Since the start of 2021, 45,000 people have accessed the toolkit. Many are located in the South, particularly in Georgia, Texas, Florida, and Virginia, and nearly half are 25 to 44 years old. Ensuring that users can navigate these tools with little to no hassle is paramount. The Center for Agriculture and Food Systems is constantly working to pinpoint access challenges and gather a better understanding of its users’ needs.

“We’ve created Spanish-language resources, we’ve made sure that our toolkit is accessible by mobile phone, and we are also working on distributing PDFs of the toolkit,” Miller says. “If someone calls and says, ‘Hey, we need this toolkit for our farmers in remote areas in Wisconsin,’ we’ll ship the PDFs.”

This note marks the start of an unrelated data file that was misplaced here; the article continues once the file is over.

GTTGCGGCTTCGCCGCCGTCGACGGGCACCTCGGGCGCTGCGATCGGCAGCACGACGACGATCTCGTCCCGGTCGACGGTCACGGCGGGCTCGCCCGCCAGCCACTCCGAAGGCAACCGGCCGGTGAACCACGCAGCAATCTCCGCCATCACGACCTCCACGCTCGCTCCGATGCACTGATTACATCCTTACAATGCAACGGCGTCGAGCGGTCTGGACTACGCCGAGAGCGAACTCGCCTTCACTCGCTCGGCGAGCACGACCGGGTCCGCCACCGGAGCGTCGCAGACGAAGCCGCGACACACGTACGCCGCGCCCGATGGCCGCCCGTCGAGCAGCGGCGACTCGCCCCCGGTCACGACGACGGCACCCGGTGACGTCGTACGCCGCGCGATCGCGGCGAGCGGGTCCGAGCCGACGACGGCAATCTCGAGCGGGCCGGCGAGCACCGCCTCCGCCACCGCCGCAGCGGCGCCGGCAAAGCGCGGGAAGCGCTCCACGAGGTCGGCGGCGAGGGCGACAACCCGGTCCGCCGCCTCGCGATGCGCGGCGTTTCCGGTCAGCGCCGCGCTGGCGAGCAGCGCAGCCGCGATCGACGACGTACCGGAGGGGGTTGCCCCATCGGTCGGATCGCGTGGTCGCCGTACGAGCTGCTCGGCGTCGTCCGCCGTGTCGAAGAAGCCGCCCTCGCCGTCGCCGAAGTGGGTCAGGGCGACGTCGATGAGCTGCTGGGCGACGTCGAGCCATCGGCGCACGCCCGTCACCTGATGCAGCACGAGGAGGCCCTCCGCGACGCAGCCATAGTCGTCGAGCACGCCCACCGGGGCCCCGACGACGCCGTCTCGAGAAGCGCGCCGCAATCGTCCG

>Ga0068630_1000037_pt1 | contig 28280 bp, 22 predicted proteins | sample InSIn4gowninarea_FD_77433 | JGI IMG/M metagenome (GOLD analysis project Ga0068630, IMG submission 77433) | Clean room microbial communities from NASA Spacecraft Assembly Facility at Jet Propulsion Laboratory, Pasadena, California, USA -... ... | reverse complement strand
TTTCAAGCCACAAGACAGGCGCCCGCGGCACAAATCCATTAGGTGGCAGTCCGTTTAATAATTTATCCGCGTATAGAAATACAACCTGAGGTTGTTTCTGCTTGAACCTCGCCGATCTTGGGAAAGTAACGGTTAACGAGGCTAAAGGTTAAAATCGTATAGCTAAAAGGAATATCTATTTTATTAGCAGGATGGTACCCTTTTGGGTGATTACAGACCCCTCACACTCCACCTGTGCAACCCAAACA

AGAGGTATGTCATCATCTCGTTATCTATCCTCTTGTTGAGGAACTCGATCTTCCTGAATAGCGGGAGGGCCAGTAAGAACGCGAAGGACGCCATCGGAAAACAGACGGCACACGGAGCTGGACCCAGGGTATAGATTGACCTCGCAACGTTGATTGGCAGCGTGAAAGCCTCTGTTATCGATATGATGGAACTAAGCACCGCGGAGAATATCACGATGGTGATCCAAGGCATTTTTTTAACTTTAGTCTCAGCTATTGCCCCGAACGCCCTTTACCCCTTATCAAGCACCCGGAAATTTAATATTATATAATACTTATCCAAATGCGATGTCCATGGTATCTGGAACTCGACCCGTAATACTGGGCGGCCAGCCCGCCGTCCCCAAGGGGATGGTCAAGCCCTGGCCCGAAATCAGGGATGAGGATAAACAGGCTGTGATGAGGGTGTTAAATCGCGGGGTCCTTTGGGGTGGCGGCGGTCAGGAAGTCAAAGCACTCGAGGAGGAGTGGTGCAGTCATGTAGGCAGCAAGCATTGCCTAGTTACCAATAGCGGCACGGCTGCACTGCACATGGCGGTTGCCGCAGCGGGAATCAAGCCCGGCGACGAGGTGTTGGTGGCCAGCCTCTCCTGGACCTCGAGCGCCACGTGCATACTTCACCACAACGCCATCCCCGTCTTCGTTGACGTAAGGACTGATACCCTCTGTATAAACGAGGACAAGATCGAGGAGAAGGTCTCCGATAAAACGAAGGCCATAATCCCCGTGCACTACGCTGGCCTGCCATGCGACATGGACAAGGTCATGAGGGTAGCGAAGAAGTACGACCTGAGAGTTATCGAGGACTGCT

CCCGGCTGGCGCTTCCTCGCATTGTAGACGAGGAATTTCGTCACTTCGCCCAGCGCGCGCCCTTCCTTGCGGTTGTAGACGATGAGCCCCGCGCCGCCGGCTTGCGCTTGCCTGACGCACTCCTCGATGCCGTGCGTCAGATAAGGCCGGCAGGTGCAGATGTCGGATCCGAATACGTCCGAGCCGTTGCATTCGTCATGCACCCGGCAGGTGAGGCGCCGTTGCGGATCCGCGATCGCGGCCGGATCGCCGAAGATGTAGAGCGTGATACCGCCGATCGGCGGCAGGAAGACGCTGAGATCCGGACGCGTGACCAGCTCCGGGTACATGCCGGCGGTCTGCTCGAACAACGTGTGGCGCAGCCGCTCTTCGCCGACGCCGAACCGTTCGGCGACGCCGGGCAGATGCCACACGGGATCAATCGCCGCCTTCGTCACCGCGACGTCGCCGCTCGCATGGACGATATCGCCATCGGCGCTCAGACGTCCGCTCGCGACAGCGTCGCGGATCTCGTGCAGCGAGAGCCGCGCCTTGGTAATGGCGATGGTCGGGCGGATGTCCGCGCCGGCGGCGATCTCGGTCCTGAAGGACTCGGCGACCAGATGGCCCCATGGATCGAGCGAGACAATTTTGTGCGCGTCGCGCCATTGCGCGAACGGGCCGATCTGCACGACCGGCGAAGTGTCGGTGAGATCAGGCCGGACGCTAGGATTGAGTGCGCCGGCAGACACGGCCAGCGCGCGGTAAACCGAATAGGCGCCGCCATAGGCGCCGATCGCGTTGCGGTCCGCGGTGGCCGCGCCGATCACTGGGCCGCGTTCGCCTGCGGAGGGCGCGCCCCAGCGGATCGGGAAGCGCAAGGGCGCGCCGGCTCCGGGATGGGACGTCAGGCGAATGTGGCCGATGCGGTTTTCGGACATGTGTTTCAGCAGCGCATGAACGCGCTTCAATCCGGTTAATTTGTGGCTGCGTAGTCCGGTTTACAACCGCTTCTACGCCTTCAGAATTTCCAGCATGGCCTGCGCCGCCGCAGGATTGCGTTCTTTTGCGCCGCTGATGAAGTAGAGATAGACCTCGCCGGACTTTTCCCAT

The FALT tool has a particular focus on heirs’ property, a legal category that affects BIPOC and white communities in the Appalachian region and the greater South. Heirs’ property generally refers to land purchased or deeded after the end of the Civil War that has been passed down through multiple generations without formal estate planning or wills, which creates a number of difficulties for farmland owners.

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Because the land can be owned by a large number of heirs, and since historic racial barriers to accessing legal aid prevented previous generations of landowners from creating wills, efforts to hold on to family farmland can be put at risk if one heir chooses to sell their part of a property.

“Black people have lost millions of acres due to heirs’ properties,” Miller says. “It’s such a huge civil rights issue.